In 1918, while recovering from his recent nervous breakdown, Lawren Harris began to focus on a new architectural subject: recently constructed houses in Toronto’s unplanned, blue-collar suburbs. Located just outside city limits, these unregulated settlements were widely known as “shacktowns.” In 1920, one art critic described the artist as the “first man in Canada . . . to glorify shacks.” A favorite suburban area for Harris was Earlscourt, a rural neighbourhood that had been under incremental development since 1906.
Beware of vendors who offer works of art without the current expertise and use only old labels of reputable galleries to support authenticity.
Would you give your property he sells for a total invoice of $5,000,000 to someone who is earning a commission of 20% or more (auction) if you recognized a trustworthy option for the same total sale value and the total commission is 8% ( = private treaty sale with Alan Klinkhoff Gallery) ?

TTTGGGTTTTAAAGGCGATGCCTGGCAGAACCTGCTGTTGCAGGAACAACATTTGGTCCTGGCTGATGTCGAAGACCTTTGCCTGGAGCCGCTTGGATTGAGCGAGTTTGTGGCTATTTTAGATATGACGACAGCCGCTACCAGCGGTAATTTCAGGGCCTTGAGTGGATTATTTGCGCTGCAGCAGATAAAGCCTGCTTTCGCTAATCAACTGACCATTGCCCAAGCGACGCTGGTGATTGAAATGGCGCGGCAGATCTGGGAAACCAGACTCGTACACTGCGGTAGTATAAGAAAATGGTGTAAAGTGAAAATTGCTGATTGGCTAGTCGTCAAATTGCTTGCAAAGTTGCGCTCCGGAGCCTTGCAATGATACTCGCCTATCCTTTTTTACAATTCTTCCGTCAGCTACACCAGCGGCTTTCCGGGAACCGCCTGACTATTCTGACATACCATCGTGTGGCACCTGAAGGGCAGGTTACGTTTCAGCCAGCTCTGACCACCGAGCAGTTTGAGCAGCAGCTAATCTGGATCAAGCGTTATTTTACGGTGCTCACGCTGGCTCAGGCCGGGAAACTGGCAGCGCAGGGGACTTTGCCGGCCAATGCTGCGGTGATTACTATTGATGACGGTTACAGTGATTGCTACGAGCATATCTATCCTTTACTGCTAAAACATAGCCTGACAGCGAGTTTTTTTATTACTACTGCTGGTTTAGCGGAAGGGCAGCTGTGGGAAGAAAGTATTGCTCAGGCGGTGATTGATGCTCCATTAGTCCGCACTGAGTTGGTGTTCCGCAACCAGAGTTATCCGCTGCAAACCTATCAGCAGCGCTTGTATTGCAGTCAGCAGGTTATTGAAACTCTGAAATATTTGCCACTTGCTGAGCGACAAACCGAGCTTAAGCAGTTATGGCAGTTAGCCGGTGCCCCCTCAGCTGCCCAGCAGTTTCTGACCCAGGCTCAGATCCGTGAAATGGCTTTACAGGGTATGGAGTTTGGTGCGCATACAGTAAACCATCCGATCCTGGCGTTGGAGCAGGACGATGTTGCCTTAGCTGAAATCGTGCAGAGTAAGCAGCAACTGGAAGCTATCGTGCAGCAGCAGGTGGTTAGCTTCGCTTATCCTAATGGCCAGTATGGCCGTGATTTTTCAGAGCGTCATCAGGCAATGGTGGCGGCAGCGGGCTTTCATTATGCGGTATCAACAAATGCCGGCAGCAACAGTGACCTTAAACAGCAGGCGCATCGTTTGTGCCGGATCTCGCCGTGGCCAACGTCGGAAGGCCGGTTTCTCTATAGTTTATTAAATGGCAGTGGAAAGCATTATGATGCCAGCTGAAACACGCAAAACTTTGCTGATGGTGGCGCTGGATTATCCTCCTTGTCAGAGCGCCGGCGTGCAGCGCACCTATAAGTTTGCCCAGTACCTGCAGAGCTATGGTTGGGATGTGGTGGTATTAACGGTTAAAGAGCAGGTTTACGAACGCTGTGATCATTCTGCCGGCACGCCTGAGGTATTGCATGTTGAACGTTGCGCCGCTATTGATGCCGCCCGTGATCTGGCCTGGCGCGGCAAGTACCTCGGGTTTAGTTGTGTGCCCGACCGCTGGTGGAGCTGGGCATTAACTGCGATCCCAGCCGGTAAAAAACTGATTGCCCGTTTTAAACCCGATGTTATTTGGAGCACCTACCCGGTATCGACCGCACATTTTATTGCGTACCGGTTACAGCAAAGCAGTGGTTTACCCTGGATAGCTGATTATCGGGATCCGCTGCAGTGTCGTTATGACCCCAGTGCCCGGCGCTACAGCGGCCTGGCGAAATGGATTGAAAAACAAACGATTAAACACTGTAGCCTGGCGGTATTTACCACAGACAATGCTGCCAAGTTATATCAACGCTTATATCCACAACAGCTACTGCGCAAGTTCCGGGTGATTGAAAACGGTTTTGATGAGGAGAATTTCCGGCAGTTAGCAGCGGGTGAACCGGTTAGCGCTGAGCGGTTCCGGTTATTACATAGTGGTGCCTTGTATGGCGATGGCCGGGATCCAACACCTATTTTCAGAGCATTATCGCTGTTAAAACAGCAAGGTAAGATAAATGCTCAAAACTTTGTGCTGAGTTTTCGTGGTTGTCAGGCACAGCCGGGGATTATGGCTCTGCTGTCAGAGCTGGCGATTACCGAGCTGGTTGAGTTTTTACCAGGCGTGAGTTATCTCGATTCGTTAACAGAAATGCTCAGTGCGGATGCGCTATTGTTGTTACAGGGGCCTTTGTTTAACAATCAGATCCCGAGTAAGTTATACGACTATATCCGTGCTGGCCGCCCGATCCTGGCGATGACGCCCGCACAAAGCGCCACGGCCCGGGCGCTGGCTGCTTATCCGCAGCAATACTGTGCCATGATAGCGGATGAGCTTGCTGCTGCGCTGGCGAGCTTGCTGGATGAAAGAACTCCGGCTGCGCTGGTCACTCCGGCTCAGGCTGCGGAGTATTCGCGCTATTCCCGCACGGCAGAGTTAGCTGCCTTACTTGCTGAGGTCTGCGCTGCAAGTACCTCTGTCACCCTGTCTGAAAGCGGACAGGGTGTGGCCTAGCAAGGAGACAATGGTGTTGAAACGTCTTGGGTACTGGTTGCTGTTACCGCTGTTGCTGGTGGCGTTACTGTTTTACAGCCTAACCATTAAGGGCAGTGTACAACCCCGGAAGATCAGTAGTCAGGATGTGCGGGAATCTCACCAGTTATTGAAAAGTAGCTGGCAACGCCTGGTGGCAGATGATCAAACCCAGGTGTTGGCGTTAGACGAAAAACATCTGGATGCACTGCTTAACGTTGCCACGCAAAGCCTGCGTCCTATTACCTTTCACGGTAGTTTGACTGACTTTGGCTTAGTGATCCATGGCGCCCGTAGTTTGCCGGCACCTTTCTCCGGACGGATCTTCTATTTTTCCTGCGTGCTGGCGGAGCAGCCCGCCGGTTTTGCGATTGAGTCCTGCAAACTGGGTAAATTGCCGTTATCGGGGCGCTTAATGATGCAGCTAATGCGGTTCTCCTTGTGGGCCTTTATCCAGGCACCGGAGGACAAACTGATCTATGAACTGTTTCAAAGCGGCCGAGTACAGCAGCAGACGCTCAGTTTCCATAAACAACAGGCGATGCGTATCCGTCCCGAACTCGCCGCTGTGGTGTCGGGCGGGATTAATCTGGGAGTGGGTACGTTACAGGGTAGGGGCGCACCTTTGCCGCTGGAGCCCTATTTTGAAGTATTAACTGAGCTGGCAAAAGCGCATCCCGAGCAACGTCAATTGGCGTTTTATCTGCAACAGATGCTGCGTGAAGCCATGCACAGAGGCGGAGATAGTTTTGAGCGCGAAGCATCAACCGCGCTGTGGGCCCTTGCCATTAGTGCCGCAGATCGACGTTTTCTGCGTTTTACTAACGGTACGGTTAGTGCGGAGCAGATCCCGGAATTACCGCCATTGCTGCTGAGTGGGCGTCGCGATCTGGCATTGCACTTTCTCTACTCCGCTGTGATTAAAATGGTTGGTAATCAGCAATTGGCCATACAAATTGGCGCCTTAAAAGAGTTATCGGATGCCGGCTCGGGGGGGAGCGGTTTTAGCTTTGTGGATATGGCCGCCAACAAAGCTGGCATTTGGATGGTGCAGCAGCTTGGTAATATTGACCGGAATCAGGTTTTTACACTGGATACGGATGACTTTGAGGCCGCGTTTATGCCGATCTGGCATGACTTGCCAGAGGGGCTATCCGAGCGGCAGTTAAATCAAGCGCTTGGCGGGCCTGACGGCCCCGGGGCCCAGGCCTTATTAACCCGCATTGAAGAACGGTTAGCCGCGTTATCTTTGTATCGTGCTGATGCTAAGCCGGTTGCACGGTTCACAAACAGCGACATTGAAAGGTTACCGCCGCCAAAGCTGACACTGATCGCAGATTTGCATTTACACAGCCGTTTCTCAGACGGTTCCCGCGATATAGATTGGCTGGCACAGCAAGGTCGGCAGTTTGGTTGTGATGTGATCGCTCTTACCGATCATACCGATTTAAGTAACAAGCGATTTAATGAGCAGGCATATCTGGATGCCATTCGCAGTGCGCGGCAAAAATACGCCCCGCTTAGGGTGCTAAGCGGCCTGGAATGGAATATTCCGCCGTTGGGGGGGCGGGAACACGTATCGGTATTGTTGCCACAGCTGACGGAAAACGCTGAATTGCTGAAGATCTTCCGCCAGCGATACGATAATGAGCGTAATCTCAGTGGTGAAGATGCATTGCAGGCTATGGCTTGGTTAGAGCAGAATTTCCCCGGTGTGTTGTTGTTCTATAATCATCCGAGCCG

The sport of hockey has affected innumerable athletes, fans, families and communities around the world. Inspired by our own histories as fine art dealers and amateur hockey players, Alan Klinkhoff Gallery will host a non-selling exhibition of fine Canadian paintings featuring hockey, a celebration concurrent with the 2016 World Cup of Hockey in Toronto, and the 100th season of the National Hockey League.
Rarely have we had such a varied selection of works of art available by Philip Surrey. While many, most, are small in size, looking at them as a group allows for a greater appreciation and sense of the importance of artist than seeing them individually here and there.
In the first half of the twentieth century, Arthur Lismer was a peer among an esteemed group of artists who were defining a distinctive nationalistic style of painting inspired by the wilderness of Northern Canada. For Lismer, the North presented an irresistible atmosphere that promised happiness and vitality, Georgian Bay being an especially compelling site for its sense of natural harmony and its proximity to his Toronto residence.
“He knows what he wants to do and his love for the wilds will make another Tom Thomson of him. […] There is not a Canadian artist, dead or living, who has drawn or can draw in 5 minutes sketches to compare with those of Richard,” wrote Clarence Gagnon from Paris on March 14 […]
Montmorency Falls has long been a popular year-round destination for Quebecers and tourists alike, each searching for an inspiring spot for contemplation, activities and revelry. In winter, the spray and mist at the foot of the waterfall create a 30-foot high mountain of ice and snow over the rapids, commonly referred to as the “Ice Cone”.